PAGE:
However, the downside of the traditional model usually centers around flexibility and adaptability. There are certain limitations, design constraints, and pre-defined experiences using this model. Making changes in this environment also typically require a greater deal of time to edit the database, codebase, and the front-end as well.
I don’t want to call traditional ecommerce antiquated, but it was certainly molded in an era where desktop users with web browsers were pretty much the only audience digital commerce accounted for. Never in our wildest dreams, and I’m just talking 10 to 12 years ago, could we imagine that we’d be buying products on our social media feeds or on our mobile phones while sitting on a train. Or, even crazier, making purchases on a “screen-less” device via an Echo or a rather chatty Google Assistant on your Google Home.
What does this all mean? Honestly, in ecommerce, we can’t assume we know what the next commerce channel will be. Thus the idea of Headless starts making more sense…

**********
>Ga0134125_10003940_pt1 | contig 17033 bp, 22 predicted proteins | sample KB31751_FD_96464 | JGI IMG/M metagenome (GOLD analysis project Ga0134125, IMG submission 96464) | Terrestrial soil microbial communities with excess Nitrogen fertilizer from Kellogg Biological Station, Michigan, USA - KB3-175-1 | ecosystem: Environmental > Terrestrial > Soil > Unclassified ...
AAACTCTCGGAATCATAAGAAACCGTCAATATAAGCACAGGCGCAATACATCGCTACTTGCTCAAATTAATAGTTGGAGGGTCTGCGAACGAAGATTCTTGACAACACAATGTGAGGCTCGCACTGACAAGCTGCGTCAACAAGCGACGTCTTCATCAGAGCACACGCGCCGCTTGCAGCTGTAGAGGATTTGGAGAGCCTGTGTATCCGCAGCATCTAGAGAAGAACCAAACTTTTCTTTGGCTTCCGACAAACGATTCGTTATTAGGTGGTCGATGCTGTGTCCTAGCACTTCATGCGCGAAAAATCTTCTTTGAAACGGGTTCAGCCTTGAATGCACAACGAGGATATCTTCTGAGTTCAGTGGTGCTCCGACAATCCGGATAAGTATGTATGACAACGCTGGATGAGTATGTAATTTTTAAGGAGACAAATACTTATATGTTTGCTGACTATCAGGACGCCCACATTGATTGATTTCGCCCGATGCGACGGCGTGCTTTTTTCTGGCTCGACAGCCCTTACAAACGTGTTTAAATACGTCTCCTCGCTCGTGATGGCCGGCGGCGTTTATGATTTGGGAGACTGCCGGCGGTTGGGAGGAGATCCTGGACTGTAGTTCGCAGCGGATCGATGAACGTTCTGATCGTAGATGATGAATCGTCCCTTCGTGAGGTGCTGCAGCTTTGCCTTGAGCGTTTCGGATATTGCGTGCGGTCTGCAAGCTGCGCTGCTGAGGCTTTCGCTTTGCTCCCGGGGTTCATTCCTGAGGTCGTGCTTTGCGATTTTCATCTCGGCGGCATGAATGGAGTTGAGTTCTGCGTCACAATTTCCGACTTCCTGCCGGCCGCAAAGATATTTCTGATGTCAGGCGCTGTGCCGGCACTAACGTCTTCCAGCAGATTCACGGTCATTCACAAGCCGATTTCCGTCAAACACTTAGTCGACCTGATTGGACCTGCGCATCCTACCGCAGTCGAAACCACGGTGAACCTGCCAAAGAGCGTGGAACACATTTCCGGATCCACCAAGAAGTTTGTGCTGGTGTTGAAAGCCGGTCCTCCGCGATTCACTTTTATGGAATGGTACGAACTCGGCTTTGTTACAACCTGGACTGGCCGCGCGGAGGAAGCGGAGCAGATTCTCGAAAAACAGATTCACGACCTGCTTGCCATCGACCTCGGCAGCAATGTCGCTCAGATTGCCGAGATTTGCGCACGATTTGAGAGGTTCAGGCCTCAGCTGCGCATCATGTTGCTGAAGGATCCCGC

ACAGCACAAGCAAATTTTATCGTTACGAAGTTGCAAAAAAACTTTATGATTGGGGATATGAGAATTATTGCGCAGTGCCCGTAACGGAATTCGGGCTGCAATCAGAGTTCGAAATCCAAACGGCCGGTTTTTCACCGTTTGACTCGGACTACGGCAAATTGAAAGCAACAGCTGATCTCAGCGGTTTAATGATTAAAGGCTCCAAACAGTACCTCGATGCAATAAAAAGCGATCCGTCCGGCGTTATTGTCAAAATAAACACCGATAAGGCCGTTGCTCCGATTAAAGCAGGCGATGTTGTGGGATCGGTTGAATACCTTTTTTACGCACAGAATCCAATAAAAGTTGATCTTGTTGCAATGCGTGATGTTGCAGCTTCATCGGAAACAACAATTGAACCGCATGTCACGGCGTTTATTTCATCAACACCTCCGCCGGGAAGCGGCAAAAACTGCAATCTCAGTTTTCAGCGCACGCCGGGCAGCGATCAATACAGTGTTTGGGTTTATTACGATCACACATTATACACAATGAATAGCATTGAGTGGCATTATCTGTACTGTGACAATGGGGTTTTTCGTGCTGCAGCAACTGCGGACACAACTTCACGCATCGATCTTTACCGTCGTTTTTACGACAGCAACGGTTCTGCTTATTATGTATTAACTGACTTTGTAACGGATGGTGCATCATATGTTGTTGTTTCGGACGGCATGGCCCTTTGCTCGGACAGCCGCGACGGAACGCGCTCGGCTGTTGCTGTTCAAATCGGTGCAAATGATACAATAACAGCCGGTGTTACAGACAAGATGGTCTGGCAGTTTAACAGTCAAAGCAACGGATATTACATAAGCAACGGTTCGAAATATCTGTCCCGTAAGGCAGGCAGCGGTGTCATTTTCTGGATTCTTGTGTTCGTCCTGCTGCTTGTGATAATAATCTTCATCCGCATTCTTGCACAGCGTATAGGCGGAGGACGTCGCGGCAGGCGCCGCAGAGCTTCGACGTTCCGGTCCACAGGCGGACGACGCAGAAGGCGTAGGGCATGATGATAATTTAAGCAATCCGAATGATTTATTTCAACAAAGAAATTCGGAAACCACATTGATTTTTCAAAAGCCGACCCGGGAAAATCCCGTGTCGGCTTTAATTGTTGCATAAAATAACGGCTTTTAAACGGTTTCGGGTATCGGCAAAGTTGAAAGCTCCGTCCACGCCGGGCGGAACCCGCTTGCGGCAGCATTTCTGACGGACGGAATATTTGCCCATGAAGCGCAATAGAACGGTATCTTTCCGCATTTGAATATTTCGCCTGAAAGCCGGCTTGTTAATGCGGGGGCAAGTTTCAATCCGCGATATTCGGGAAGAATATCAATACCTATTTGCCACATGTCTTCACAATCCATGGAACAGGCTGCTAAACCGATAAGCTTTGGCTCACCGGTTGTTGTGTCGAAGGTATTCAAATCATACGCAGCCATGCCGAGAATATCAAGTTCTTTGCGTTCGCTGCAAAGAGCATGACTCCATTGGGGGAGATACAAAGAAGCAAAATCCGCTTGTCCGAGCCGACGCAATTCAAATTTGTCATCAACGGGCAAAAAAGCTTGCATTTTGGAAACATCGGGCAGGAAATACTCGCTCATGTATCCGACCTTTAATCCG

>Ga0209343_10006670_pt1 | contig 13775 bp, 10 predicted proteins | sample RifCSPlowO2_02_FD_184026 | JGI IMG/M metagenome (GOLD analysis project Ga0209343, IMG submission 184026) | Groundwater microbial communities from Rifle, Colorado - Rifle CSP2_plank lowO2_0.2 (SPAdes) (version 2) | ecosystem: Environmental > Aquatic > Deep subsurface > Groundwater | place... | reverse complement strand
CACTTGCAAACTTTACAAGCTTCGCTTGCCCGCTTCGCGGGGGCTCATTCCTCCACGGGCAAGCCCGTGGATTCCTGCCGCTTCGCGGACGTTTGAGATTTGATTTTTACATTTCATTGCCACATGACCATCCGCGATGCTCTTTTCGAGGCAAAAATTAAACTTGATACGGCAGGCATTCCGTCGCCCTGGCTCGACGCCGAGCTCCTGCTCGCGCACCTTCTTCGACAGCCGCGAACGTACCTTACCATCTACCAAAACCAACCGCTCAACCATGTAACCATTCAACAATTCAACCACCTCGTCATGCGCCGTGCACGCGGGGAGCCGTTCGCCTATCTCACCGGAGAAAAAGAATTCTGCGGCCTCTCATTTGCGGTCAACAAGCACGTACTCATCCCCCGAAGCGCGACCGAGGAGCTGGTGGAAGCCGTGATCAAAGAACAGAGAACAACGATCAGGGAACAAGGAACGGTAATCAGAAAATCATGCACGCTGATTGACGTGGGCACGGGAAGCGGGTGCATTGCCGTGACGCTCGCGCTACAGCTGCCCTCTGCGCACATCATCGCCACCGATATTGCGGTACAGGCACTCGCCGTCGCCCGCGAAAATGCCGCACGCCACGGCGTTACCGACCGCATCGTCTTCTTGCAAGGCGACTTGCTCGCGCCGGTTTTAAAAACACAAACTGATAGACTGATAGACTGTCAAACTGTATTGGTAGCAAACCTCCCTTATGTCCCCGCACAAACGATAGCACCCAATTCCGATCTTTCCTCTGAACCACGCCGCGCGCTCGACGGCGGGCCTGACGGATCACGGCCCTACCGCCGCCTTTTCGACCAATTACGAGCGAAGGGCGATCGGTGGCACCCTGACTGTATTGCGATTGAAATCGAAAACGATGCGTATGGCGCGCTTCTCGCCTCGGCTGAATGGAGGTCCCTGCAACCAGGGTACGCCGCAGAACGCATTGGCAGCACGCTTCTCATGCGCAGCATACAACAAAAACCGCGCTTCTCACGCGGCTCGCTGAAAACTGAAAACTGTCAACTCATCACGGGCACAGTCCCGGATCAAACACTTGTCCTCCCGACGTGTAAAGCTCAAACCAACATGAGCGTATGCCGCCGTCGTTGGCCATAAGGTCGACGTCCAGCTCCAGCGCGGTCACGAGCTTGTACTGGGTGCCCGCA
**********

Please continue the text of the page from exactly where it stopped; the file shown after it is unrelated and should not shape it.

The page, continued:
The Benefits of Headless Commerce
I want you to think of your favorite brick-and-mortar stores and why you love their shopping experiences. Is it the easy-to-navigate and familiar feeling of Target? Or perhaps the unique, multi-sensory, and memorable feeling of going to a recently opened Vineyard Vines? Yes, these examples are from my personal experiences.
With a Headless system, you can offer a customized and unique experience imbued with brand attributes in everything. You can offer a flexible, familiar, and cost-effective experience. You can offer an omnichannel store where you’ve touched all digital amenities. With a Headless system, you can offer all of this 1) without hurting backend processes, 2) improving your speed to market, and 3) offering customization and personalization options.
Let’s start with its flexibility…